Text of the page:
Another Russian tennis player, Yaroslava Shvedova, began representing Kazakhstan in 2008 and later won the Wimbledon women’s doubles title. She also became the only player in the Open era to complete a so-called golden set at a Grand Slam tournament, winning all 24 points of the first set against Sara Errani in a third-round victory, 6-0, 6-4, at Wimbledon.
“It was good for my career,” said Shvedova of the switch. “When I was in Russia, I was around the No. 10 player, but when I moved to Kazakhstan I was the No. 1 player. I get goose bumps thinking about it, but I knew I had to do good and work hard because I was the leader and everyone was watching me.”
Shvedova, 34, is retired and working with player development in Kazakhstan. She was at Wimbledon to support Rybakina on Saturday. So was Bulat Utemuratov, the billionaire president of the Kazakhstan Tennis Federation.
“To be honest, we’ve always been underdogs, anyone coming from Eastern Europe,” said Stefano Vukov, Rybakina’s coach, who is Croatian. “We’ve always had to fight against windmills to break through. It’s not as easy as for other federations from other countries. Thank God the Kazakhstan federation has been supporting her.”
Vukov said he and Rybakina knew that the further she advanced at Wimbledon the larger her Russian roots would loom. But he said she did not feel an added burden.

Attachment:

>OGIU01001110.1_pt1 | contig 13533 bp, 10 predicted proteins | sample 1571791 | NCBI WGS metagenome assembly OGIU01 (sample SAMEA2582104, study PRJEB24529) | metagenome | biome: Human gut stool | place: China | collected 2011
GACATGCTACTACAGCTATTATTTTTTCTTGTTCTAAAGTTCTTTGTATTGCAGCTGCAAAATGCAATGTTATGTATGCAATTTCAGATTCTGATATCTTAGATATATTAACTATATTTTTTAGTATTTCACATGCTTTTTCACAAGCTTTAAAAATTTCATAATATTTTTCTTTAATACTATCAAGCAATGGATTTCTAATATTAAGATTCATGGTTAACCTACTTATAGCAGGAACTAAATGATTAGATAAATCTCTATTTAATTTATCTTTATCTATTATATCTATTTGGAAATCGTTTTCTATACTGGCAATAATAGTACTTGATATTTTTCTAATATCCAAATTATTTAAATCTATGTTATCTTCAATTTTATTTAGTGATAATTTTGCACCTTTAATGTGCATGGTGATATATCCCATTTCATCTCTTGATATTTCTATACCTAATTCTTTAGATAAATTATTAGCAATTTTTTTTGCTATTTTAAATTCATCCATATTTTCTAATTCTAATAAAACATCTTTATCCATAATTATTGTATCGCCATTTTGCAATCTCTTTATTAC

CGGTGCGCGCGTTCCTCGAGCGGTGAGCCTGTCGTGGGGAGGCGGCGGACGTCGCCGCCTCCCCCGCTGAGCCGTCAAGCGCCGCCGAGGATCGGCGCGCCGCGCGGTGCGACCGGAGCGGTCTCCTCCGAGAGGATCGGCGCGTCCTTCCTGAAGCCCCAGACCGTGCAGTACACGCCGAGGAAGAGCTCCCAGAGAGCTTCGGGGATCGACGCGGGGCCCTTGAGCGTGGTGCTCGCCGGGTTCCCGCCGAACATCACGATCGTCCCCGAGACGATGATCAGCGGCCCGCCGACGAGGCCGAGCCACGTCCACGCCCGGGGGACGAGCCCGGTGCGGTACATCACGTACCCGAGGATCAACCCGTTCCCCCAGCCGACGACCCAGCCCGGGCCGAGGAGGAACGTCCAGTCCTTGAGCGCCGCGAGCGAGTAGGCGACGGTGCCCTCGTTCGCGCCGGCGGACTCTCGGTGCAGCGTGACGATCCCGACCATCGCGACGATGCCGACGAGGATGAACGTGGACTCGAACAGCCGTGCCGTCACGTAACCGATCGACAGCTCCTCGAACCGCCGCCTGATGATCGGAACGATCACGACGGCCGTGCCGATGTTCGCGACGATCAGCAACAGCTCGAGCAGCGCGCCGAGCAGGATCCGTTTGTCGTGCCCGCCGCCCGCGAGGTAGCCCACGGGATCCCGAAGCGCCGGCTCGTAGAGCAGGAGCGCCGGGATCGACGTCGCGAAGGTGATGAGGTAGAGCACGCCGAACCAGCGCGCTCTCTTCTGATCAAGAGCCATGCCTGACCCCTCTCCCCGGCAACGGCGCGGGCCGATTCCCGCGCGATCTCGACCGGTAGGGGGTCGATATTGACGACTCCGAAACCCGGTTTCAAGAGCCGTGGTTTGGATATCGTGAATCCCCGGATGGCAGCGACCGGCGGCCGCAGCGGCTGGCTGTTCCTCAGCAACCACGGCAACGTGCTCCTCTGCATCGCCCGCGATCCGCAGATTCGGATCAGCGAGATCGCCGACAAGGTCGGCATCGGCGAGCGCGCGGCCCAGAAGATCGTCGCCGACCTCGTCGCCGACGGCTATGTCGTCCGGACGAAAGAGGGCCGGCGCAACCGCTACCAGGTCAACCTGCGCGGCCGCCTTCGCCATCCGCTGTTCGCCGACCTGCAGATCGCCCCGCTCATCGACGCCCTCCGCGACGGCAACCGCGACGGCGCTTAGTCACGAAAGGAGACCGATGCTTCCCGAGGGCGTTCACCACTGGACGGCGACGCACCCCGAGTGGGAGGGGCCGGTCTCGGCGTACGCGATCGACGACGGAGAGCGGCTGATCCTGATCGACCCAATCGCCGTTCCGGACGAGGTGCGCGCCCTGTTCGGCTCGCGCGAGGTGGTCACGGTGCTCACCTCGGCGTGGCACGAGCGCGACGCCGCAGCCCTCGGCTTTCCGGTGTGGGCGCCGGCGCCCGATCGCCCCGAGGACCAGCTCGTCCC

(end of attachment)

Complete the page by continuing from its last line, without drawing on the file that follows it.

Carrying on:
“Not really because we had the same issues when she switched to Kazakhstan to play for them,” he said. “The Russians absolutely were questioning why, why, why. So flip it around, it’s the same story, just in a different shape. She’s been through it already.”
Winning Wimbledon for the first time certainly seemed like business as usual for Rybakina. At first, it barely seemed to register.
Match point secured, she lightly clenched her left fist, wiped her mouth with her wrist band, expelled a breath and sauntered forward to the net to shake the hand of a crestfallen Jabeur, then waved to the crowd with as much urgency as Queen Elizabeth waving by the window of her carriage.
“I need to teach her how to celebrate,” Jabeur said.
But it should come as no surprise that Rybakina’s feelings were simply under wraps, and a couple of hours later, after she had posed with the Venus Rosewater Dish awarded to the champion, she was asked at her news conference how her parents might react to her victory when she finally got the chance to speak with them.
Rybakina has not seen them for months and has been living a nomadic life since the war began, not returning to Russia since February.
“Probably, they’re going to be super proud,” she said of her parents, beginning to tear up.
“You wanted to see emotion,” she said, fighting to regain her composure. “Kept it too long.”
It was a poignant moment, more moving, to be truthful, than anything that happened on Saturday on Centre Court, the Shakespearean scene of so many breakthroughs and breakdowns through the decades, including Jana Novotna’s crying on the shoulder of the Duchess of Kent after blowing a lead against Steffi Graf in the 1993 final.
The history, all those ghosts on the grass, can hit a player hard as they try to join the club. But Rybakina, in only her second Wimbledon and in her first Grand Slam singles final, pulled it off with aplomb. She was already wearing her purple badge as a new member of the All England Club on Saturday night. Her victory might not have been convenient to all concerned. (The Kazakhstanis would surely disagree.) But it was still a triumph: the product of hard choices and personal sacrifices, of a modified service motion that unleashed all that elastic power and of a gunslinger’s cool under duress that produced so many winners at just the right moments on a grand stage that suits her big game so well.